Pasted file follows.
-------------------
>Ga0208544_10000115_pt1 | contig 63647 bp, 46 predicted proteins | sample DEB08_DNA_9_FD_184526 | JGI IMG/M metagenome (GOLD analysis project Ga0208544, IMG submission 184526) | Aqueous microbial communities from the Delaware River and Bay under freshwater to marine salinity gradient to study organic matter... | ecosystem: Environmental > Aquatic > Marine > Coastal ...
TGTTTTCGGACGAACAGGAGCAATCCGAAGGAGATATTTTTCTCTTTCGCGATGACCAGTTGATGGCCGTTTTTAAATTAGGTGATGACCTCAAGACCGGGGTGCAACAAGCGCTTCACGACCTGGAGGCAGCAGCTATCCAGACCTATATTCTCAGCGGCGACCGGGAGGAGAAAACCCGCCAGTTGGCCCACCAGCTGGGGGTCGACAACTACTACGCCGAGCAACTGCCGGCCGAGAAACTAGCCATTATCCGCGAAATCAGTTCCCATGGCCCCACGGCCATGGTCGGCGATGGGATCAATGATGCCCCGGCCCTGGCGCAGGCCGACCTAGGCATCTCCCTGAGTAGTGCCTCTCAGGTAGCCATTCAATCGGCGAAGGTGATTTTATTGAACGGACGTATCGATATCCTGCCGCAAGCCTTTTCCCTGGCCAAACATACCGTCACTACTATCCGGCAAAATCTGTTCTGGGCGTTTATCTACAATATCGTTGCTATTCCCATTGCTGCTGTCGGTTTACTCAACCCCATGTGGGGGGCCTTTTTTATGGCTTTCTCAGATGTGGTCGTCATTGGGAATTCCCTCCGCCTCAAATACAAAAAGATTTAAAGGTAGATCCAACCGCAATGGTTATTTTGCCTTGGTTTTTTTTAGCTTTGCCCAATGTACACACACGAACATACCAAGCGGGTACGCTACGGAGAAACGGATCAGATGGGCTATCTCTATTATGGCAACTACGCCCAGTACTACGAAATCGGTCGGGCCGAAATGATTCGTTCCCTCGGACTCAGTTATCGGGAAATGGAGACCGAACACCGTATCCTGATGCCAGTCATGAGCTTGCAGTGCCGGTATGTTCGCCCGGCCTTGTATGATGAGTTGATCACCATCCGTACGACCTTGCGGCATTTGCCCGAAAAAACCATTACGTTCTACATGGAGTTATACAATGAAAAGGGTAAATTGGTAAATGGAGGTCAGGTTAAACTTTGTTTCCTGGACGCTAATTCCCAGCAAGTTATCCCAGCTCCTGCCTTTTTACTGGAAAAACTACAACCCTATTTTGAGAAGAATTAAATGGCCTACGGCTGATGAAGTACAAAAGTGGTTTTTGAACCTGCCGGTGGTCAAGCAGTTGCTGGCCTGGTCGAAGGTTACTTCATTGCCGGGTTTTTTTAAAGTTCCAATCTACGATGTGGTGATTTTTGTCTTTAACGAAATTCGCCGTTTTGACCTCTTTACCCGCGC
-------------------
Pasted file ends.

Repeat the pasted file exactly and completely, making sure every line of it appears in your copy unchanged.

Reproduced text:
>Ga0208544_10000115_pt1 | contig 63647 bp, 46 predicted proteins | sample DEB08_DNA_9_FD_184526 | JGI IMG/M metagenome (GOLD analysis project Ga0208544, IMG submission 184526) | Aqueous microbial communities from the Delaware River and Bay under freshwater to marine salinity gradient to study organic matter... | ecosystem: Environmental > Aquatic > Marine > Coastal ...
TGTTTTCGGACGAACAGGAGCAATCCGAAGGAGATATTTTTCTCTTTCGCGATGACCAGTTGATGGCCGTTTTTAAATTAGGTGATGACCTCAAGACCGGGGTGCAACAAGCGCTTCACGACCTGGAGGCAGCAGCTATCCAGACCTATATTCTCAGCGGCGACCGGGAGGAGAAAACCCGCCAGTTGGCCCACCAGCTGGGGGTCGACAACTACTACGCCGAGCAACTGCCGGCCGAGAAACTAGCCATTATCCGCGAAATCAGTTCCCATGGCCCCACGGCCATGGTCGGCGATGGGATCAATGATGCCCCGGCCCTGGCGCAGGCCGACCTAGGCATCTCCCTGAGTAGTGCCTCTCAGGTAGCCATTCAATCGGCGAAGGTGATTTTATTGAACGGACGTATCGATATCCTGCCGCAAGCCTTTTCCCTGGCCAAACATACCGTCACTACTATCCGGCAAAATCTGTTCTGGGCGTTTATCTACAATATCGTTGCTATTCCCATTGCTGCTGTCGGTTTACTCAACCCCATGTGGGGGGCCTTTTTTATGGCTTTCTCAGATGTGGTCGTCATTGGGAATTCCCTCCGCCTCAAATACAAAAAGATTTAAAGGTAGATCCAACCGCAATGGTTATTTTGCCTTGGTTTTTTTTAGCTTTGCCCAATGTACACACACGAACATACCAAGCGGGTACGCTACGGAGAAACGGATCAGATGGGCTATCTCTATTATGGCAACTACGCCCAGTACTACGAAATCGGTCGGGCCGAAATGATTCGTTCCCTCGGACTCAGTTATCGGGAAATGGAGACCGAACACCGTATCCTGATGCCAGTCATGAGCTTGCAGTGCCGGTATGTTCGCCCGGCCTTGTATGATGAGTTGATCACCATCCGTACGACCTTGCGGCATTTGCCCGAAAAAACCATTACGTTCTACATGGAGTTATACAATGAAAAGGGTAAATTGGTAAATGGAGGTCAGGTTAAACTTTGTTTCCTGGACGCTAATTCCCAGCAAGTTATCCCAGCTCCTGCCTTTTTACTGGAAAAACTACAACCCTATTTTGAGAAGAATTAAATGGCCTACGGCTGATGAAGTACAAAAGTGGTTTTTGAACCTGCCGGTGGTCAAGCAGTTGCTGGCCTGGTCGAAGGTTACTTCATTGCCGGGTTTTTTTAAAGTTCCAATCTACGATGTGGTGATTTTTGTCTTTAACGAAATTCGCCGTTTTGACCTCTTTACCCGCGC